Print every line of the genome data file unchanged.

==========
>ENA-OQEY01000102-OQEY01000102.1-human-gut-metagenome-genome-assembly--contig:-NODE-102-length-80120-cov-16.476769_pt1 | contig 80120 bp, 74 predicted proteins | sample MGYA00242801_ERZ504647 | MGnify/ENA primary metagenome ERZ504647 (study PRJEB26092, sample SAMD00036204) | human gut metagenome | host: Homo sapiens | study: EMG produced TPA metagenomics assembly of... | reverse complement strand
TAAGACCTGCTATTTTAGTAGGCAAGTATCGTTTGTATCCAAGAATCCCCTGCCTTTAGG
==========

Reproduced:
>ENA-OQEY01000102-OQEY01000102.1-human-gut-metagenome-genome-assembly--contig:-NODE-102-length-80120-cov-16.476769_pt1 | contig 80120 bp, 74 predicted proteins | sample MGYA00242801_ERZ504647 | MGnify/ENA primary metagenome ERZ504647 (study PRJEB26092, sample SAMD00036204) | human gut metagenome | host: Homo sapiens | study: EMG produced TPA metagenomics assembly of... | reverse complement strand
TAAGACCTGCTATTTTAGTAGGCAAGTATCGTTTGTATCCAAGAATCCCCTGCCTTTAGG